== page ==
Confidence in science fell in 2022 while political divides persisted, poll shows

39% of U.S. adults said they had “a great deal of confidence” in the scientific community, down from 48% in 2018 and 2021

In this Wednesday, March 11, 2020 file photo, a technician prepares COVID-19 coronavirus patient samples for testing at a laboratory in New York's Long Island.
In this Wednesday, March 11, 2020 file photo, a technician prepares COVID-19 coronavirus patient samples for testing at a laboratory in New York's Long Island.John Minchillo (AP)

Confidence in the scientific community declined among U.S. adults in 2022, a major survey shows, driven by a partisan divide in views of both science and medicine that emerged during the COVID-19 pandemic.

Overall, 39% of U.S. adults said they had “a great deal of confidence” in the scientific community, down from 48% in 2018 and 2021. That’s according to the General Social Survey, a long-running poll conducted by NORC at the University of Chicago that has monitored Americans’ opinions on key topics since 1972.

An additional 48% of adults in the latest survey reported “only some” confidence, while 13% reported “hardly any,” according to an analysis of the survey by The Associated Press-NORC Center for Public Affairs Research.

The survey showed low confidence levels among Republicans as partisan gaps that emerged during the pandemic era have stuck around, said Jennifer Benz, the center’s deputy director.

“It doesn’t look all that dramatic when you just look at the trends for the overall public,” Benz said. “But when you dig into that by people’s political affiliations, there’s a really stark downturn and polarization.”

Between surveys in 2018 and 2021, as the pandemic took hold, the major parties’ trust levels headed in opposite directions. Democrats reported a growing level of confidence in science in 2021 — perhaps as a “rallying effect” around things like COVID-19 vaccines and prevention measures, Benz said. At the same time, Republicans saw their confidence start to plummet.

In the 2022 survey, Democrats’ confidence fell back to around pre-pandemic levels, with 53% reporting a great deal of confidence compared with 55% in 2018. But Republicans’ confidence continued its downward trend, dropping to 22% from 45% in 2018. Confidence in medicine has also grown more polarized since 2018. That year, Democrats and Republicans were about equally likely to say they had high confidence. By 2022, though, Republicans’ confidence had fallen to 26%, while Democrats’ has remained about the same as it was before the pandemic, at 42%.

Overall, 34% of Americans reported a great deal of confidence in medicine in 2022, compared with 39% before the pandemic.

Generally, scientists have had a high level of trust compared to other groups in the U.S., said John Besley, who studies public opinion about science at Michigan State University. And even with the latest declines, confidence in science is still higher than many other institutions, he pointed out.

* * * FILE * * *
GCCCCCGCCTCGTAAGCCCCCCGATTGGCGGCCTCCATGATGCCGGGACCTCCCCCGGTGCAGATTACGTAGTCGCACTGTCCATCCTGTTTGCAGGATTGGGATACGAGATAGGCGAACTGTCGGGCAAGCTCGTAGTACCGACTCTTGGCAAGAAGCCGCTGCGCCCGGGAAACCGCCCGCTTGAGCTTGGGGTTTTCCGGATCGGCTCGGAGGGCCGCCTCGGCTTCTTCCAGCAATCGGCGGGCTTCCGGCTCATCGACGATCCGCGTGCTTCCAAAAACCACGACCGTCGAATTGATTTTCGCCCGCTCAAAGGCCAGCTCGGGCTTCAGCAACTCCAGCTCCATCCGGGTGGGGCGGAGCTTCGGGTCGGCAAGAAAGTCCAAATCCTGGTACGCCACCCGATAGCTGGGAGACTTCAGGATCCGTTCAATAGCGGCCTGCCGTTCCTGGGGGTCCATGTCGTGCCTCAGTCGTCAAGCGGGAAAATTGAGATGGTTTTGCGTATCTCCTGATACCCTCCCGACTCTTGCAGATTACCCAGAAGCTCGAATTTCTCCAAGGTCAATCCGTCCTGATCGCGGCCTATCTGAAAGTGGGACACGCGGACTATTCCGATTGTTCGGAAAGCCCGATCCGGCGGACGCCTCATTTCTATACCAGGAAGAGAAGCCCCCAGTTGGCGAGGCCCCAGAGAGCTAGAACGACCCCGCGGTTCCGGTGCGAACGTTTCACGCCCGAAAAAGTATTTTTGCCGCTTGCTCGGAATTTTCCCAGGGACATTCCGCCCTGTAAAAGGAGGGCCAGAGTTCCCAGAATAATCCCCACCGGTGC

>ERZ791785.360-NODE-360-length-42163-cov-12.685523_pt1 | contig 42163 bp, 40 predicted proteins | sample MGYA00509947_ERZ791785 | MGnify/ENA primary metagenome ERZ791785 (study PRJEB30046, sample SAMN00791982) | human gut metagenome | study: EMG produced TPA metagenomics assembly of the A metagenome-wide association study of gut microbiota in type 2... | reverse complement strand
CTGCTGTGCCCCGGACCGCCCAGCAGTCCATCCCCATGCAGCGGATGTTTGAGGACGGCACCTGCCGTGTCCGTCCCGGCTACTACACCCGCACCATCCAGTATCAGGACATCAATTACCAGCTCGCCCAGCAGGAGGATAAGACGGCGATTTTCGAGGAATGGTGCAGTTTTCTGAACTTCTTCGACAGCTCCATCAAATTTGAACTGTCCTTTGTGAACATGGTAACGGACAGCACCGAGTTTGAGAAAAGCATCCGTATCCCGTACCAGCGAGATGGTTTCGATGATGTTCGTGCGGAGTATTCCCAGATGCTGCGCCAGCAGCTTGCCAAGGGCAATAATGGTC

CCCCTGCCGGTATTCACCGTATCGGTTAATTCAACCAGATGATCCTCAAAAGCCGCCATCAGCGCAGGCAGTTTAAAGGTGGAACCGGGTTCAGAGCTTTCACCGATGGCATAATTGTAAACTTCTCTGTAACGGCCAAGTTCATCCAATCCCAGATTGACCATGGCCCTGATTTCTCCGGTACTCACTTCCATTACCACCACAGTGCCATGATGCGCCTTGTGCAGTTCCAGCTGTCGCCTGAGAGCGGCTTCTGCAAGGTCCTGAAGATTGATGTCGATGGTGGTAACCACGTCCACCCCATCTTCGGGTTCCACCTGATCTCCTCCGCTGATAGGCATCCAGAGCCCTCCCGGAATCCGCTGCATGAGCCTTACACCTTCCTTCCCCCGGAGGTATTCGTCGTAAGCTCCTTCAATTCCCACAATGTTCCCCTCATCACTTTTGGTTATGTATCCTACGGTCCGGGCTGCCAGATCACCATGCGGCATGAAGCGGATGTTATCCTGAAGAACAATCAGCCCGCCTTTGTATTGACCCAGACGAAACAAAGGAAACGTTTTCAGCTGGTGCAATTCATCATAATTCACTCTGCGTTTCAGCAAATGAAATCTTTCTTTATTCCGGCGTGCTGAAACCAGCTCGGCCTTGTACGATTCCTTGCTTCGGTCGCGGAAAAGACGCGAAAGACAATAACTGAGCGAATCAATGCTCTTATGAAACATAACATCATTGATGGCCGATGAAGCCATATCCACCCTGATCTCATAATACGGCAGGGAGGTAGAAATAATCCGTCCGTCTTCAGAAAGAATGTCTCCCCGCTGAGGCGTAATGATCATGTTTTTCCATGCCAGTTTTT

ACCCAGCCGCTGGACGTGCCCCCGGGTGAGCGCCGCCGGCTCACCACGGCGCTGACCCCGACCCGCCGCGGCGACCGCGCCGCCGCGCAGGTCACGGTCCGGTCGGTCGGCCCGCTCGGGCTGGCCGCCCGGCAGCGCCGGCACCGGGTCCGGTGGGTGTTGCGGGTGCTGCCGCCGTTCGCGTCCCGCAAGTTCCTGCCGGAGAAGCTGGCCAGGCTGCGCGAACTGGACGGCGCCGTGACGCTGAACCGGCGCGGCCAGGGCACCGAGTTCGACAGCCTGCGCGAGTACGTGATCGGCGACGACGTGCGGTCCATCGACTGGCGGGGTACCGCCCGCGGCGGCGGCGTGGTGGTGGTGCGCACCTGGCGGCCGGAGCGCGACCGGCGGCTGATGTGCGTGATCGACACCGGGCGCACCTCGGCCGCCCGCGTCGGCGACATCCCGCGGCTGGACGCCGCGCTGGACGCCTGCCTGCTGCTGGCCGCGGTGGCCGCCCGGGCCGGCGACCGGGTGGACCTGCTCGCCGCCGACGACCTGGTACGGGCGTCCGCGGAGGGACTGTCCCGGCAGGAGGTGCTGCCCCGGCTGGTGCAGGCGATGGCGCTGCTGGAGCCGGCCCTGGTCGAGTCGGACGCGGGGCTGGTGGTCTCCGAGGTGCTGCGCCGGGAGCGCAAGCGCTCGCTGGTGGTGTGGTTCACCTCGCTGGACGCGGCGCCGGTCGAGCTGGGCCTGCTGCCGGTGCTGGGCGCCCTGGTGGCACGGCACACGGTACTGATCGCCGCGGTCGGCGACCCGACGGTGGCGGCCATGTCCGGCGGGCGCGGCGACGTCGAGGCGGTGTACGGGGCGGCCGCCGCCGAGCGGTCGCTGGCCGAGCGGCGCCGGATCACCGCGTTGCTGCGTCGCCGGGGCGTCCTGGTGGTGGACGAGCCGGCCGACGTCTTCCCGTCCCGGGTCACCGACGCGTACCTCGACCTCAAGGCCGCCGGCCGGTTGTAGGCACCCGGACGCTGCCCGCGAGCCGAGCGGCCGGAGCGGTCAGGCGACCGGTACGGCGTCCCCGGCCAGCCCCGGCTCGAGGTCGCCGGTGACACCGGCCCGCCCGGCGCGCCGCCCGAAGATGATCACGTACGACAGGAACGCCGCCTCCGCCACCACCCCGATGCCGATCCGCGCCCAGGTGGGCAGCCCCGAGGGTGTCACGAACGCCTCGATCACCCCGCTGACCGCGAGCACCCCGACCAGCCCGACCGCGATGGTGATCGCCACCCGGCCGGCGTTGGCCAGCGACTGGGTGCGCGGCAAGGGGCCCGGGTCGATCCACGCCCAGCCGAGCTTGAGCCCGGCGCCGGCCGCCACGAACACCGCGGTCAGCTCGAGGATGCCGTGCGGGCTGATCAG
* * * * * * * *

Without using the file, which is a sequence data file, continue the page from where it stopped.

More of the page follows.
But the split between political parties is a cause for concern, experts said.

“You can definitely see the impact here of people taking cues from their political leaders,” Benz said.

For Sudip Parikh, CEO of the American Association for the Advancement of Science, the drops were “disappointing but not surprising.” He sees them as part of an “overall pulling apart of our communities” and a loss of trust in many institutions.

The latest survey found that distrust has grown for some other groups, too. According to the 2022 survey, confidence in the Supreme Court has plunged to its lowest level in at least 50 years. Americans also reported lower levels of trust in education, the press, major companies and organized religion.

Besley said that scientists should communicate about their motives to help show that they are trustworthy: “Not only do we have some expertise, but that also we’re using that expertise to try to make the world better,” he said.

Parikh thought the stakes are high for rebuilding trust in science — and doing so across political lines.

“Science must be bipartisan,” he said. “The causes of Alzheimer’s are the same whether you’re a Republican or a Democrat. The fusion that goes on in the sun is the same whether you live in Topeka or you live in San Francisco.”

The General Social Survey has been conducted since 1972 by NORC at the University of Chicago. Sample sizes for each year’s survey vary from about 1,500 to about 4,000 adults, with margins of error falling between plus or minus 2 percentage points and plus or minus 3.1 percentage points. The most recent survey was conducted May 5, 2022, through Dec. 20, 2022, and includes interviews with 3,544 American adults. Results for the full sample have a margin of error of plus or minus 3 percentage points.

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